Bravo! It’s now … or never.
I can’t count the number of people who assured my husband and me we were crazy to “give up everything” to move to a far-flung Greek island to write books. (Who’s laughing now?)
The weight of stuff can be so heavy sometimes but we don’t realize it. You are about to embark on this incredible journey and really do something that we forgot to do a long time ago: live. Our society is based on the career and family and everybody is stressed out because of the traffic jam, money they don’t have enough and much more. But you have the chance to just let go. I know it must be a huge step but just keep your eyes on the price. In your case, the price is life, freedom and discovery.
Congrats to you and Helene!
Thank you both for your words of encouragement!
Roberta, seeing your list of published work gives me strength for this jump into the unknown. I’m hoping to kickstart a career in writing, so seeing your success is a great inspiration.
Marie-Ève, I think you understand why I’m doing this… I hope you’re right, and I will find all these things!
I did it 23 years ago. I’m still a nomad, though I’m taking a leave from nomadding for the next year to start a movement in the U.S. (see my website). I am probably the happiest person in the world. The joy of a life of connecting around the world is extraordinary. I still have no home and no possessions. Have a look at my book, Tales of a Female Nomad (Crown/Random House.) Lots of luck.
Handing in a resignation and making the decision final to leave is scary as hell…and exhilarating. I always tell people it’s the hardest part of long-term travel – making the break official. After that, the to do list of what needs to get done before getting on the airplane is huge, but it all somehow gets done.
Congrats and good luck with your journey!
Thanks for the kind words! Yeah, I think of this very moment as the hardest of it all. Once we’re in that plane flying over the Pacific, only the exciting (and yeah, sometimes hard) will be ahead!
I appreciate your comment. Your blog is one of my favorites, and seeing your humanity and thirst for adventure, after 3 years on the road, is a real inspiration to me!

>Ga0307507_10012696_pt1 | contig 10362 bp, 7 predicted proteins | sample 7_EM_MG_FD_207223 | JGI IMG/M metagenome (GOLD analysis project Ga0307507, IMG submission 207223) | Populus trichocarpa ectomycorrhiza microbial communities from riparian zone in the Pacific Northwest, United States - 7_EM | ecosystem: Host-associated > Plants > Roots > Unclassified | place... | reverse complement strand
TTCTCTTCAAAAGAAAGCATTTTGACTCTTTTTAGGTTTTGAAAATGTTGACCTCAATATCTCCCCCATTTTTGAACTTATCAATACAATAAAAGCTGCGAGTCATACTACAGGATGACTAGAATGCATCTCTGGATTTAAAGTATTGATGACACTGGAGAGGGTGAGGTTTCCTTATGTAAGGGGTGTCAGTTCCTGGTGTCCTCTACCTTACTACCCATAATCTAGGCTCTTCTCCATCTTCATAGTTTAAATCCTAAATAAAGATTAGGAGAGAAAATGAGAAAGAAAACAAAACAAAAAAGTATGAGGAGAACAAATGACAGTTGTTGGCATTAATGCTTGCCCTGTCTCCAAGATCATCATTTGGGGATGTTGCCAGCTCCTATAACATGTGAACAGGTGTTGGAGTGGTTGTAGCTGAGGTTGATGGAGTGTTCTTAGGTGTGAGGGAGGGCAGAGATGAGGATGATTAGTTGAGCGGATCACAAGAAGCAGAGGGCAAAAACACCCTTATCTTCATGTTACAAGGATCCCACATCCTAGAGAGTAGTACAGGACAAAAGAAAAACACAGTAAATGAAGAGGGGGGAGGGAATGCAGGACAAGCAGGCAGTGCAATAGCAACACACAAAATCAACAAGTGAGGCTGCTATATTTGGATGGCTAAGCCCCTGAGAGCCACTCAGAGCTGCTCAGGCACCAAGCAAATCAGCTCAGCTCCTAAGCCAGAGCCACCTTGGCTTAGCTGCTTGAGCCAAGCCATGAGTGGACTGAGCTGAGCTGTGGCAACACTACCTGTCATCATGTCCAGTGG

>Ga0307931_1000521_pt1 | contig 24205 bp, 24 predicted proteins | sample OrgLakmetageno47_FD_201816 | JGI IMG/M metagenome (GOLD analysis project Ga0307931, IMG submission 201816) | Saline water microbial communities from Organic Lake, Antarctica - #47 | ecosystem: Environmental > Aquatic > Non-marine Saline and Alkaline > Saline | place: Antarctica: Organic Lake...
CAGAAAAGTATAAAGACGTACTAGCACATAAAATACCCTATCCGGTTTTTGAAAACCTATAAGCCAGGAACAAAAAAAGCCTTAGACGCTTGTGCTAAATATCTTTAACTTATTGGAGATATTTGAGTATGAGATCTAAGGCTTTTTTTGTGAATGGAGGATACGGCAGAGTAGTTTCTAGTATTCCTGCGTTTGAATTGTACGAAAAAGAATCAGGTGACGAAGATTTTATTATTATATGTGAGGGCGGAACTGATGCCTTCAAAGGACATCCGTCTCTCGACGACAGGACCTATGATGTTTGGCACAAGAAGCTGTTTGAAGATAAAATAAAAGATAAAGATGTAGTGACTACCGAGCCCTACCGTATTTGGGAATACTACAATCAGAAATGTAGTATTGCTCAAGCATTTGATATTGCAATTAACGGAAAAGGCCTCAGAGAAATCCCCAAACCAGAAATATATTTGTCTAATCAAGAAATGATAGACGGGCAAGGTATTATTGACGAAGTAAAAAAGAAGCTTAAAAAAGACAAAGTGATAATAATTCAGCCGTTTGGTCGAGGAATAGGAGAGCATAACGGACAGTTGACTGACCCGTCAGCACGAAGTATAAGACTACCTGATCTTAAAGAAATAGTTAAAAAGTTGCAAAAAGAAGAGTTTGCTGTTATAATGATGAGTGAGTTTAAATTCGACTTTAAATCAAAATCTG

Good stuff. Welcome to the club.
“Freedom is owning three pairs of underwear.” I *love* that. I’m currently struggling with the idea of selling my stuff (versus a storage unit) before I head off to South America…in a week. Chances are not good. 🙂
Being unemployed and homeless is an incredibly free feeling–I did it last year for a while, and I felt it as soon as the plane took off for Hong Kong. Amazing. Good luck with your
…somehow I managed to publish my unfinished comment. What I was going to say was good luck with your last couple of weeks. Focus on enjoying your friends and family!
Good Luck!! Just found your blog and will be following along…
Thank you Gillian! Helene and I are right behind you. 🙂 Can’t wait to be on the road, and I will follow your blog as well! I hope we can make it to South America later in our trip, though it might be only in the 2nd year…
Just found your blog on travelblogs.com and you really hit the nail on the head. I have been struggling with the same ideas in my head and have been unable to eloquently put them on paper. That is how it feels.
When I quit, I cried too. Like a baby, couldn’t believe it.
Hi Bethany! Thanks for writing here, I’m glad I got to know your blog as well. I’ll be following your travels!
I’m really glad to see I’m not the only one who went through this. I’m not on the road yet, but looking back, I think I’ll see that this was the most significant and difficult part of the trip: the trip itself will be the reward for this.
At the same time, it’s a great way to know yourself better. And that’s always a glorious thing.
Your books are safe still with dear friends of mine who are enjoying them as much as I did. When I shed my belongings, I knew to find a good home for them , as you did 🙂
As long as I know my books are living a good life, I’m happy. Thanks for looking after them. 😉